Unprecedented is a word often used to describe 2020. The year has presented unimaginable challenges, seemingly all at once. It has pressed philanthropy to respond with urgency, innovation, and collective action. Last spring, as foundations executed emergency response funding, expanded grantmaking, and eased or eliminated restrictions on grants in an initial response to Covid-19, we also prepared longer-term recovery strategies. In one such action, the Minnesota Council on Foundations (MCF) established the Integrated Capital Recovery Program in partnership with local funders, including McKnight.
The initiative has identified potential program-related investments (PRIs) and grants to support Minnesota Community Development Financial Institutions (CDFIs). CDFIs are vital to serving underinvested communities under normal circumstances and even more crucial in a crisis. CDFIs can attract, leverage, and deploy capital far beyond philanthropic grant resources through social investments and market-rate capital. More importantly, they can make funds directly available to the hardest-hit communities. To date, the Integrated Capital Recovery Program has identified $62 million in PRIs and $12 million in grants from 22 CDFIs across Minnesota.
CDFIs align and aggregate those resources toward critical priorities of McKnight’s new Vibrant & Equitable Communities program. These priorities include rebuilding damaged corridors and neighborhoods, expanding local and collective ownership opportunities, and supporting small businesses or nonprofits owned or led by communities of color, women, or Indigenous people.
A Coordinated Approach to Problem-Solving
RSF Social Finance of San Francisco, which finances social entrepreneurs, coined the term integrated capital. It refers to the holistic, coordinated use of multiple philanthropic approaches to solve social and environmental problems. This includes financial capital and nonfinancial resources such as networking, advisory support, and knowledge sharing.
The Integrated Capital Recovery Program is an example of integrated capital in action. Participating foundations not only contribute capital but also exchange information, identify investments, develop shared analysis and due diligence, structure deals, and execute investments that would be too cumbersome or challenging for them to pursue alone.
Investing for Impact and a Triple Bottom Line
The Integrated Capital Recovery Program showcases how foundations can integrate program goals with institutional investments—the concept of impact investing, which marries social change with financial gain. McKnight began its impact investing program in response to the 2008 Great Recession, another singular period of economic disruption that called for new strategies and bold action.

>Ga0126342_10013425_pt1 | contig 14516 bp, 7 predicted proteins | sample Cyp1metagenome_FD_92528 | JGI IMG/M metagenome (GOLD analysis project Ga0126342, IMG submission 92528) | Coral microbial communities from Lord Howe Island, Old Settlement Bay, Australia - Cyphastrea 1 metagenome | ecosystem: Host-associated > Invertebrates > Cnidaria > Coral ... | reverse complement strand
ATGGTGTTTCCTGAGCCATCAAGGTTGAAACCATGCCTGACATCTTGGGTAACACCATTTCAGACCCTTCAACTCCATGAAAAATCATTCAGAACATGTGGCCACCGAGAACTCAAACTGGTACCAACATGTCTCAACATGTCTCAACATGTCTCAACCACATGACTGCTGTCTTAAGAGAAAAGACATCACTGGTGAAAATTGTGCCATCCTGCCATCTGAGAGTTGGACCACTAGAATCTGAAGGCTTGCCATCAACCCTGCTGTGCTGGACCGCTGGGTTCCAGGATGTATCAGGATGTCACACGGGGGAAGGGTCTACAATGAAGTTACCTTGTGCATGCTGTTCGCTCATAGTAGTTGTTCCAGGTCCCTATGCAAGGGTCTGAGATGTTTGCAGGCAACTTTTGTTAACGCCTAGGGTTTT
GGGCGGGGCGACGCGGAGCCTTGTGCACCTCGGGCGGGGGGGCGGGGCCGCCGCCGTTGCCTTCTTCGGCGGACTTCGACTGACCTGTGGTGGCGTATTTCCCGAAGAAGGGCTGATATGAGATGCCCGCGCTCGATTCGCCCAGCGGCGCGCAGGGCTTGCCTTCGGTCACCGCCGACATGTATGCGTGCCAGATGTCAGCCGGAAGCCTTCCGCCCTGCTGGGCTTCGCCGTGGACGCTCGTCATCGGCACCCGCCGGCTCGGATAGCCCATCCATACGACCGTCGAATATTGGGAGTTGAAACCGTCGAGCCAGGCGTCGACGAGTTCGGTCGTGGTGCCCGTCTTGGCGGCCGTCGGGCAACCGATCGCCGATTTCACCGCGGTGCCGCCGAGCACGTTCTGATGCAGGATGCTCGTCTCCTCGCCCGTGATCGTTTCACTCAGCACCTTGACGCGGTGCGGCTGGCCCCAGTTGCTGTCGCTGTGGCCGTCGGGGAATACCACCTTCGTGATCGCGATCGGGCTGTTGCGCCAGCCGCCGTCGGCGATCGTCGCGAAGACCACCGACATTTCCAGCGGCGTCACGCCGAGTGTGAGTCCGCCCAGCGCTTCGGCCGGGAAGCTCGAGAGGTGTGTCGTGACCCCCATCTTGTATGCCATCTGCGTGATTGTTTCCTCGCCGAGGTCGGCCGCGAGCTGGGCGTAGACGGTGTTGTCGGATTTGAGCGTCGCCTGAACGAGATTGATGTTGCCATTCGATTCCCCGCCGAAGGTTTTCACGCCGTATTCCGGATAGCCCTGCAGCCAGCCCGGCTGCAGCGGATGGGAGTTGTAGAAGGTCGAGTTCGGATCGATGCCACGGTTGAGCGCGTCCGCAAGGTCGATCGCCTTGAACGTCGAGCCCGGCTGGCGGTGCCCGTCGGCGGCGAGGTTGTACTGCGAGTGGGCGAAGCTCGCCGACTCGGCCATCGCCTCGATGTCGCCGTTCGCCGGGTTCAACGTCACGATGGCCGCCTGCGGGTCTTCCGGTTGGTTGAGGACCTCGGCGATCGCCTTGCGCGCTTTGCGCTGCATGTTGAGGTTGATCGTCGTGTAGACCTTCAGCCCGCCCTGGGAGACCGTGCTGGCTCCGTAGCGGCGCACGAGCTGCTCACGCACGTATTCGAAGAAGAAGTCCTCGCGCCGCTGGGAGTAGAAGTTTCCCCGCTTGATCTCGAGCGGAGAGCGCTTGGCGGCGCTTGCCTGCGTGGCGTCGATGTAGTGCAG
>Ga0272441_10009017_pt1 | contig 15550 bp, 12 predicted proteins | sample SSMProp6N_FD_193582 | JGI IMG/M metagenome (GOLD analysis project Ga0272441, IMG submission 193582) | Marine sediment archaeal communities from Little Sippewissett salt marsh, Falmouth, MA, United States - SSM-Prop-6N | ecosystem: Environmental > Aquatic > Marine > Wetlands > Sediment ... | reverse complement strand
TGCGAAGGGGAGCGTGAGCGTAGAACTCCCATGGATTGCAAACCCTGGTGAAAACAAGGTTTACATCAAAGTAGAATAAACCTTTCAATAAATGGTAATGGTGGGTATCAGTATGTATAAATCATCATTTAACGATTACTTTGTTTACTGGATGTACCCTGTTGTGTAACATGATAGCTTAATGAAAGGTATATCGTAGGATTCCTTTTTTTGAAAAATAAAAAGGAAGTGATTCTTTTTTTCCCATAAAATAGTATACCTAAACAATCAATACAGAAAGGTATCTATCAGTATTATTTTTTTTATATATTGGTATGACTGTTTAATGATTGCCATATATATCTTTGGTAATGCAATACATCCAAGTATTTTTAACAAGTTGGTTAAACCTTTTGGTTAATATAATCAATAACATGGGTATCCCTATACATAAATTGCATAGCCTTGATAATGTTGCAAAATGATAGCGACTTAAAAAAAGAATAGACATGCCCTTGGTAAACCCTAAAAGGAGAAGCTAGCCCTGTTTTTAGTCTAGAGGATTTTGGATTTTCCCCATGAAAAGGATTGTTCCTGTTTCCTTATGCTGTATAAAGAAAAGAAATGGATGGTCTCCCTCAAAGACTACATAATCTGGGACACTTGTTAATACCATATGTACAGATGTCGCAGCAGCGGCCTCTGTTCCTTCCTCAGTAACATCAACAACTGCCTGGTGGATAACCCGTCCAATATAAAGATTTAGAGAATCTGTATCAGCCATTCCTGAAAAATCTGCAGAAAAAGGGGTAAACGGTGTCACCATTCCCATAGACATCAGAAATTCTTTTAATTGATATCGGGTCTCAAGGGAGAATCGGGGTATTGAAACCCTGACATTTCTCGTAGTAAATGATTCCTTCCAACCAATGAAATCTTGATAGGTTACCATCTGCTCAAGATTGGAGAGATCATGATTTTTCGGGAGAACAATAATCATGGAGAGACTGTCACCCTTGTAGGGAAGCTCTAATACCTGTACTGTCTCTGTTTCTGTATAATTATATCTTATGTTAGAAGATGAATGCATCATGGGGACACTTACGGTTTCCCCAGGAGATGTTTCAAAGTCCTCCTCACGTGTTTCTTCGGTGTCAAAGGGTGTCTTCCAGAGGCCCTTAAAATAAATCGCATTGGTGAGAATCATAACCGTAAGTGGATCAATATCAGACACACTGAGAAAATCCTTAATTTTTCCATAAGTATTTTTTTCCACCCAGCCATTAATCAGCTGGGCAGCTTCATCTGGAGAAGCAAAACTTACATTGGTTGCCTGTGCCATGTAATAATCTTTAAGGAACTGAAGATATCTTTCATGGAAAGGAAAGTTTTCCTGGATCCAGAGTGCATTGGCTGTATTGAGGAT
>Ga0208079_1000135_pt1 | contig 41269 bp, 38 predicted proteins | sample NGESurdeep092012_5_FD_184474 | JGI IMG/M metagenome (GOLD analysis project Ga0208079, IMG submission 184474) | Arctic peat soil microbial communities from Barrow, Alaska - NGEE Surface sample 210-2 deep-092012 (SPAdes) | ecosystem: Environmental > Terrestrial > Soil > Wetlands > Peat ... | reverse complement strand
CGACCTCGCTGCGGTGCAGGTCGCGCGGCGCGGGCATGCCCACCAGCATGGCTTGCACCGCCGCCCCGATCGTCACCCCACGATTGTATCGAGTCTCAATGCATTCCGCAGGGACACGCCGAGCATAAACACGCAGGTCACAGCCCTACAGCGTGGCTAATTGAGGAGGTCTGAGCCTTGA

At that time, impact investing was considered a sacrifice of financial capital for social good. McKnight used the strategy to optimize the Foundation’s resources in order to build and strengthen communities’ responses to the foreclosure crisis and economic downturn. In doing so, the Foundation ultimately experienced a triple bottom line: financial returns, programmatic returns, and learning returns.
“Today approximately 45 percent of our endowment is mission aligned, achieving our programmatic goals and putting our values and resources to work in the world.”
Since then, impact investing has become a powerful tool for augmenting McKnight’s grantmaking. Today approximately 45 percent of our endowment is mission aligned, achieving our programmatic goals and putting our values and resources to work in the world. We seek investments that create affordable housing, help build the sustainability of our metro region, support small businesses owned by people of color, increase energy efficiency, promote the distributed generation of electricity, or reduce chemical inputs in commercial agriculture.
Join the Integrated Capital Recovery Program
Funders interested in joining the Integrated Capital Recovery Program should contact MCF. The organization will provide education about integrated capital and how the program can help funders make PRIs and grants to support long-term crisis recovery. MCF members can also view webinars to learn more.
For more information or to become involved with the program, contact Susan Hammel, MCF executive in residence.